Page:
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February 14, 2012

Hymn History: The Love of God

Frederick M. Lehman was a California businessman that lost everything through business reverses. He was forced to spend his working hours in manual labor, working in a Pasadena packing house packing oranges and lemons into wooden crates. Not an ideal environment for writing love songs, but this was the environment the Lord chose to use.

Mr. Lehman was a Christian who rejoiced in his salvation. He was so moved by a Sunday evening sermon on the love of God that he could hardly sleep. The next morning, the thrill of the previous evening had not left him. As he drove to the packing house, the makings of a song began to come together in his head, with God’s love as the theme.

Throughout the day, as he packed oranges and lemons, the words continued to flow. Perhaps he jotted down words on various pieces of broken crate as he went along. He could hardly wait to get home and commit these words to paper.

Upon arriving home, he hurried to his old upright piano and began arranging the words and composing a melody to fit them. He soon had finished two stanzas and the melody to go along with them, but now what was he to do? In those days, a song had to have at least three stanzas to be considered complete. (A far cry from the songs of our day that only need have three words!) He tried and tried to come up with a third stanza, but to no avail. The words just would not fall into place.

It was then that he remembered a poem someone had given him some time before. Hunting around, he found the poem printed on a card, which he had used as a bookmark. As Mr. Lehman read the words, his heart was thrilled by the adequate picture of God’s love they pictured. He then noticed this writing on the bottom of the card:

“These words were found written on a cell wall in a prison some 200 years ago. It is not known why the prisoner was incarcerated; neither is it known if the words were original or if he had heard them somewhere and had decided to put them in a place where he could be reminded of the greatness of God’s love - whatever the circumstances, he wrote them on the wall of his prison cell. In due time, he died and the men who had the job of repainting his cell were impressed by the words. Before their paint brushes had obliterated them, one of the men jotted them down and thus they were preserved.”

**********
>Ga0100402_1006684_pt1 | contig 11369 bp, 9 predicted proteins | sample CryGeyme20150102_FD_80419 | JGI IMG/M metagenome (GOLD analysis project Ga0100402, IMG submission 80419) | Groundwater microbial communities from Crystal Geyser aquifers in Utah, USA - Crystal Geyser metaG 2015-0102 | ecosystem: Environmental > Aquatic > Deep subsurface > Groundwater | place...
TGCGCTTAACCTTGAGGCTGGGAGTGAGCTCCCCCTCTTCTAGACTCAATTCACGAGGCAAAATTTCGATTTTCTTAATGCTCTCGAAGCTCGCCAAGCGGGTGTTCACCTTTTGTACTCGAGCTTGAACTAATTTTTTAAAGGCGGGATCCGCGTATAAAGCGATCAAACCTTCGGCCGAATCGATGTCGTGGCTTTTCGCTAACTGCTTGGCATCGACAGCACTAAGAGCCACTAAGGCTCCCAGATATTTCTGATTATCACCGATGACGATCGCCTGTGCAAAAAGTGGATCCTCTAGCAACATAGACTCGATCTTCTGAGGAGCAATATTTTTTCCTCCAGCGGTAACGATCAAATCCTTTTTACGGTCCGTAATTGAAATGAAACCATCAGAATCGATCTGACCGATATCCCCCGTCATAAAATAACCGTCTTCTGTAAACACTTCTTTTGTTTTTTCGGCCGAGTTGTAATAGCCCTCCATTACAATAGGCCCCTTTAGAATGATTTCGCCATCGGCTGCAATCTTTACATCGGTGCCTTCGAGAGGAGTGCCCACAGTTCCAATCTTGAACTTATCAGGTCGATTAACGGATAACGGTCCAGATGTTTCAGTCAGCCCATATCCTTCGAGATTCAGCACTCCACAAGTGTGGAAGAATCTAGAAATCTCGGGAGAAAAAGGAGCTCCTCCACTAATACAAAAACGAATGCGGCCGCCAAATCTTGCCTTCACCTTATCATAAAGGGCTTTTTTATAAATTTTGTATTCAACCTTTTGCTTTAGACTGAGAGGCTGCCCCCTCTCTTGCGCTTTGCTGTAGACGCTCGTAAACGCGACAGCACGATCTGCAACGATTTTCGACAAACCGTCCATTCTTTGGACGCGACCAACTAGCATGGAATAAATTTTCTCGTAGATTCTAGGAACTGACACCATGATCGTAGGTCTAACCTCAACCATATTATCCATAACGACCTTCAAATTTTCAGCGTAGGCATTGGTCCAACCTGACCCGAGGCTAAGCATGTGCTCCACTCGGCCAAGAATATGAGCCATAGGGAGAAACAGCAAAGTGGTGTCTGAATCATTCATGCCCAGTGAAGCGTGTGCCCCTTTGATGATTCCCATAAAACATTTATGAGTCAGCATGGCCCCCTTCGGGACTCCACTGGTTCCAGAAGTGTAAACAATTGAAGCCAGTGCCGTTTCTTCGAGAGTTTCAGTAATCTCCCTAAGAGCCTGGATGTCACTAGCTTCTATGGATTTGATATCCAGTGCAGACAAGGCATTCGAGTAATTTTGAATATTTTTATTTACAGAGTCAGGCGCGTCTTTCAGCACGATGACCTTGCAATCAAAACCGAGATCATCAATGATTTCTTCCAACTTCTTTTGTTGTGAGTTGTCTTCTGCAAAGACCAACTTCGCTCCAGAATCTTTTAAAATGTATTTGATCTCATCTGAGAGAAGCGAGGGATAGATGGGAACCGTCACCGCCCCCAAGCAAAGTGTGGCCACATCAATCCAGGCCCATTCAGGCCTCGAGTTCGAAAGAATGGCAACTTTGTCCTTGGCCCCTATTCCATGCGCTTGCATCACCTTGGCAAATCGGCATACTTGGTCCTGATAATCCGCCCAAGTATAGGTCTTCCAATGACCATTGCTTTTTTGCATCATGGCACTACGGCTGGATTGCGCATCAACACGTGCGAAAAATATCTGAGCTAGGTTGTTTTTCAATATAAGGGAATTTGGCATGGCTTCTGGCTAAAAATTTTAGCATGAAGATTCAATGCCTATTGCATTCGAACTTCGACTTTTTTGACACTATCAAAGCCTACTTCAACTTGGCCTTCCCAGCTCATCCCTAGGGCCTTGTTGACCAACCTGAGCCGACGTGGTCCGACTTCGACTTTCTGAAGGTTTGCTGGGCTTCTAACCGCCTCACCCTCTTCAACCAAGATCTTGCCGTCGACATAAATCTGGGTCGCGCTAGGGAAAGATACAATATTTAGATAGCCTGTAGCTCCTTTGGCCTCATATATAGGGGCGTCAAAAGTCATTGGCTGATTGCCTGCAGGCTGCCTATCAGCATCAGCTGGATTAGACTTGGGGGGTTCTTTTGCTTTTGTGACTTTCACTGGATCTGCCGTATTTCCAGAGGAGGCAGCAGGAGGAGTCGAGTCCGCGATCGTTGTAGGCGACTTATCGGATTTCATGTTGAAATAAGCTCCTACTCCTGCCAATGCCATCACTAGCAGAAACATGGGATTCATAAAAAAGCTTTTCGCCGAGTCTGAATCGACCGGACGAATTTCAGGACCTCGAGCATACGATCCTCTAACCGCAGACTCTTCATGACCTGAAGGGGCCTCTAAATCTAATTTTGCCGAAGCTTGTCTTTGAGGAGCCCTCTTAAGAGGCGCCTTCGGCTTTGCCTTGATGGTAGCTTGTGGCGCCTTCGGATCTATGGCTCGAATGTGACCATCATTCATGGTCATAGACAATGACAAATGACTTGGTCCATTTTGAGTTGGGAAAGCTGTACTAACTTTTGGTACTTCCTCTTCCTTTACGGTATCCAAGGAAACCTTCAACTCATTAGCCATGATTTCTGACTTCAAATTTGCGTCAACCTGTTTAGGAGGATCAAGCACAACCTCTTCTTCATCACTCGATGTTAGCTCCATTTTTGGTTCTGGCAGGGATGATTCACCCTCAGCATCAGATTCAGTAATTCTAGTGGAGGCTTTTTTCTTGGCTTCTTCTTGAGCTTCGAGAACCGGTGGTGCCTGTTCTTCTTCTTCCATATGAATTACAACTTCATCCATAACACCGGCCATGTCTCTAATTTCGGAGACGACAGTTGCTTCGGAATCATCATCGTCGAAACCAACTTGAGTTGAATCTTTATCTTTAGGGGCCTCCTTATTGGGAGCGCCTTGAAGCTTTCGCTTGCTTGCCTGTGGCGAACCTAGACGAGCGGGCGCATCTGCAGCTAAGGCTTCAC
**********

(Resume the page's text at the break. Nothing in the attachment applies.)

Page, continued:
Lehman went to the piano and began to voice the words with the melody he had just written. They were a perfect fit. It was a miracle! The song was published - and remains today - with these words as the last stanza.

In later years, the origin of these words became known to Alfred B. Smith, which reveals an even greater miracle in the writing of this song. The original third stanza was written in Hebrew around the year 1000 by Meir Ben Issac Nehoria, a Jewish Rabbi. God, knowing that Lehman was going to write a song, also realized that Lehman would have trouble writing a third stanza and so He chose this Rabbi, who though not accepting Christ as the Messiah did possess the skills to graphically paint a picture of God’s love in words. He would preserve these words and then hundreds of years later He would have them translated by this prisoner into a language that did not as yet exist, namely English.